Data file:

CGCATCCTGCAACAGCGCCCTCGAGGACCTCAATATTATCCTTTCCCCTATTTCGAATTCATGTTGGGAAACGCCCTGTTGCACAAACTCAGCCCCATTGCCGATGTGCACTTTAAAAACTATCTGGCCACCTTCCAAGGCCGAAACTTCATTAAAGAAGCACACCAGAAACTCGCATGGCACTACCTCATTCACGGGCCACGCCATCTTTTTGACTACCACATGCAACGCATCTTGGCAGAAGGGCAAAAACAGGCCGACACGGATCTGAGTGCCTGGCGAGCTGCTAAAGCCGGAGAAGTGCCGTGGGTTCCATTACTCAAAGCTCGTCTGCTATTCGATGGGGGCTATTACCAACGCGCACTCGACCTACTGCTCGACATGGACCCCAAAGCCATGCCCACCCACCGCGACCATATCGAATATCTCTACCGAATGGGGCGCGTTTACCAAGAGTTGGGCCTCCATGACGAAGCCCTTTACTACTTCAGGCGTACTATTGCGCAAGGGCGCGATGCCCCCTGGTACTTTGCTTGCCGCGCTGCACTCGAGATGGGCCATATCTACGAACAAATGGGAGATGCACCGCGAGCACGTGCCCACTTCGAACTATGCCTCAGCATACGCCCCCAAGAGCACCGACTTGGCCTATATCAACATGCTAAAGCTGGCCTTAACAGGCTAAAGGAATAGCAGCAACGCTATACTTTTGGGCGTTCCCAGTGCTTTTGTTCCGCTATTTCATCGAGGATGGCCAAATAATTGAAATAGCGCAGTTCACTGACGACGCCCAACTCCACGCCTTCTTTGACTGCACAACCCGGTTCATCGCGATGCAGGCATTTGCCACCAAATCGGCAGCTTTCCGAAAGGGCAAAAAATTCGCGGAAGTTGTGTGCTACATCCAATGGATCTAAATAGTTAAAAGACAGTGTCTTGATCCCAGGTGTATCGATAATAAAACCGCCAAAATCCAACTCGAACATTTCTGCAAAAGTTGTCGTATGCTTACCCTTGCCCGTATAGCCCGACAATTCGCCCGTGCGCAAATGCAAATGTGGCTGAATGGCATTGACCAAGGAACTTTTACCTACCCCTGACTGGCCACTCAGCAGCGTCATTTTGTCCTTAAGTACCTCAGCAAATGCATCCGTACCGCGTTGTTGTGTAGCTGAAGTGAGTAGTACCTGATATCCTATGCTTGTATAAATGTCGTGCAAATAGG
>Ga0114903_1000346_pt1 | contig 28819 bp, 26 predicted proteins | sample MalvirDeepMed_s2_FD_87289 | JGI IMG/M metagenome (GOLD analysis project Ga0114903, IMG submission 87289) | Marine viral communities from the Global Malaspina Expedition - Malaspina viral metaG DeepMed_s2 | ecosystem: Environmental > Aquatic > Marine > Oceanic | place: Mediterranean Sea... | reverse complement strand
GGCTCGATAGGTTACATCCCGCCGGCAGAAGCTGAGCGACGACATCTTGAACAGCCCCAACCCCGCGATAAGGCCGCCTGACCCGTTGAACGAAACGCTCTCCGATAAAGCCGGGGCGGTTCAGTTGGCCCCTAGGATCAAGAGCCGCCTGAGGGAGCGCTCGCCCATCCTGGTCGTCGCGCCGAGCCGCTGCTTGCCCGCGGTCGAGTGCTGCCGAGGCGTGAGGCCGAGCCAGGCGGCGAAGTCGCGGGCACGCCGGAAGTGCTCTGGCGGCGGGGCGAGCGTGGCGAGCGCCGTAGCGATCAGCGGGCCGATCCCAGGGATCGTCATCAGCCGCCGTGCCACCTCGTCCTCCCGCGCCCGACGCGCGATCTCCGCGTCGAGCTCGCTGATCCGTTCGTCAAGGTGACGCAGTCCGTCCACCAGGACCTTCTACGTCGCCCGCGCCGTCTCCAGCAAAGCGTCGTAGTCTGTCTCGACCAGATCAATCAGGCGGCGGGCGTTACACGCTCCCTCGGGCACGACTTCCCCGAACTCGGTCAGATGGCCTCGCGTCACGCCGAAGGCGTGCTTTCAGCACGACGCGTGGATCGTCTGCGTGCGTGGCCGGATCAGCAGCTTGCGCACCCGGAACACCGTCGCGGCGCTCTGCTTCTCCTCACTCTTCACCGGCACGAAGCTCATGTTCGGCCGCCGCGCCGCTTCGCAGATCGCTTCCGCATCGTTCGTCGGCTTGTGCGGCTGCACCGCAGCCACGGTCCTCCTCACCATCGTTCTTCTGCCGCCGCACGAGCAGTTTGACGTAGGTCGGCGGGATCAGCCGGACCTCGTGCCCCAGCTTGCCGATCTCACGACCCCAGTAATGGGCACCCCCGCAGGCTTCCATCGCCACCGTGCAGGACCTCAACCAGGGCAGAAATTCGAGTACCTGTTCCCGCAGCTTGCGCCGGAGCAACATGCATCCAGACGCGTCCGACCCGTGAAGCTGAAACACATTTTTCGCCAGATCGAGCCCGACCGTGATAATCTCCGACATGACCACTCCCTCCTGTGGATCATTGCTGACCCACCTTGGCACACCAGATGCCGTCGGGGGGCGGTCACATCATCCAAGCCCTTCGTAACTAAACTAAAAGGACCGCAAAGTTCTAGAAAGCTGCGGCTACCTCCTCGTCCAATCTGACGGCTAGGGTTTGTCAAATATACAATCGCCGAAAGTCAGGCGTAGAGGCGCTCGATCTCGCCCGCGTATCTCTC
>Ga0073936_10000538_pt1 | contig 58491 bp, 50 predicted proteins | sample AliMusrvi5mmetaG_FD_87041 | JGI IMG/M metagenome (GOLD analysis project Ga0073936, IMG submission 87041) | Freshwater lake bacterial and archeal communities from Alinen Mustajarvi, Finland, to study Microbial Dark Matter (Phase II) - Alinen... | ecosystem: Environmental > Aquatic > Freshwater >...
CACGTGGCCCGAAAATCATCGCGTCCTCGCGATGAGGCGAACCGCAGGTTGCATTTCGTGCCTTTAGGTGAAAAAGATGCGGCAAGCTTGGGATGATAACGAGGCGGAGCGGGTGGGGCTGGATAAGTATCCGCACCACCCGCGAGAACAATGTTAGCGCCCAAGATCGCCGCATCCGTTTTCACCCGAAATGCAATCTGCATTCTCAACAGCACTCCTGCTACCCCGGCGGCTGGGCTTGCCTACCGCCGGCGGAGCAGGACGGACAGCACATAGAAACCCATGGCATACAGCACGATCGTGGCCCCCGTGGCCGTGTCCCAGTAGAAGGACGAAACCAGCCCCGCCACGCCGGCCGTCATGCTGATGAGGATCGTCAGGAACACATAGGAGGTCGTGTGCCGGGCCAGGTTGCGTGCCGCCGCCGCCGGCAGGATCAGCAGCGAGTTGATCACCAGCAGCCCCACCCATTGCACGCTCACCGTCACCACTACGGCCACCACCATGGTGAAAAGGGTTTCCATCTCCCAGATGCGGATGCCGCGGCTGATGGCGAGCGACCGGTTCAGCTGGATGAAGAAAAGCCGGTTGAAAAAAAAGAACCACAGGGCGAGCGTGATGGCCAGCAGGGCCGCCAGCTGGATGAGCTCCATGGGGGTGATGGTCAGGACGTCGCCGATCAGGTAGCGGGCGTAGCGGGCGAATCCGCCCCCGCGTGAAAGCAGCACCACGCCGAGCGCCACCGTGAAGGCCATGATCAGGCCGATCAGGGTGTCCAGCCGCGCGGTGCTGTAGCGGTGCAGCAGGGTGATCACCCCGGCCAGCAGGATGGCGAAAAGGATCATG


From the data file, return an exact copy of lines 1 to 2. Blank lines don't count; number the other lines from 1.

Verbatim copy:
CGCATCCTGCAACAGCGCCCTCGAGGACCTCAATATTATCCTTTCCCCTATTTCGAATTCATGTTGGGAAACGCCCTGTTGCACAAACTCAGCCCCATTGCCGATGTGCACTTTAAAAACTATCTGGCCACCTTCCAAGGCCGAAACTTCATTAAAGAAGCACACCAGAAACTCGCATGGCACTACCTCATTCACGGGCCACGCCATCTTTTTGACTACCACATGCAACGCATCTTGGCAGAAGGGCAAAAACAGGCCGACACGGATCTGAGTGCCTGGCGAGCTGCTAAAGCCGGAGAAGTGCCGTGGGTTCCATTACTCAAAGCTCGTCTGCTATTCGATGGGGGCTATTACCAACGCGCACTCGACCTACTGCTCGACATGGACCCCAAAGCCATGCCCACCCACCGCGACCATATCGAATATCTCTACCGAATGGGGCGCGTTTACCAAGAGTTGGGCCTCCATGACGAAGCCCTTTACTACTTCAGGCGTACTATTGCGCAAGGGCGCGATGCCCCCTGGTACTTTGCTTGCCGCGCTGCACTCGAGATGGGCCATATCTACGAACAAATGGGAGATGCACCGCGAGCACGTGCCCACTTCGAACTATGCCTCAGCATACGCCCCCAAGAGCACCGACTTGGCCTATATCAACATGCTAAAGCTGGCCTTAACAGGCTAAAGGAATAGCAGCAACGCTATACTTTTGGGCGTTCCCAGTGCTTTTGTTCCGCTATTTCATCGAGGATGGCCAAATAATTGAAATAGCGCAGTTCACTGACGACGCCCAACTCCACGCCTTCTTTGACTGCACAACCCGGTTCATCGCGATGCAGGCATTTGCCACCAAATCGGCAGCTTTCCGAAAGGGCAAAAAATTCGCGGAAGTTGTGTGCTACATCCAATGGATCTAAATAGTTAAAAGACAGTGTCTTGATCCCAGGTGTATCGATAATAAAACCGCCAAAATCCAACTCGAACATTTCTGCAAAAGTTGTCGTATGCTTACCCTTGCCCGTATAGCCCGACAATTCGCCCGTGCGCAAATGCAAATGTGGCTGAATGGCATTGACCAAGGAACTTTTACCTACCCCTGACTGGCCACTCAGCAGCGTCATTTTGTCCTTAAGTACCTCAGCAAATGCATCCGTACCGCGTTGTTGTGTAGCTGAAGTGAGTAGTACCTGATATCCTATGCTTGTATAAATGTCGTGCAAATAGG
>Ga0114903_1000346_pt1 | contig 28819 bp, 26 predicted proteins | sample MalvirDeepMed_s2_FD_87289 | JGI IMG/M metagenome (GOLD analysis project Ga0114903, IMG submission 87289) | Marine viral communities from the Global Malaspina Expedition - Malaspina viral metaG DeepMed_s2 | ecosystem: Environmental > Aquatic > Marine > Oceanic | place: Mediterranean Sea... | reverse complement strand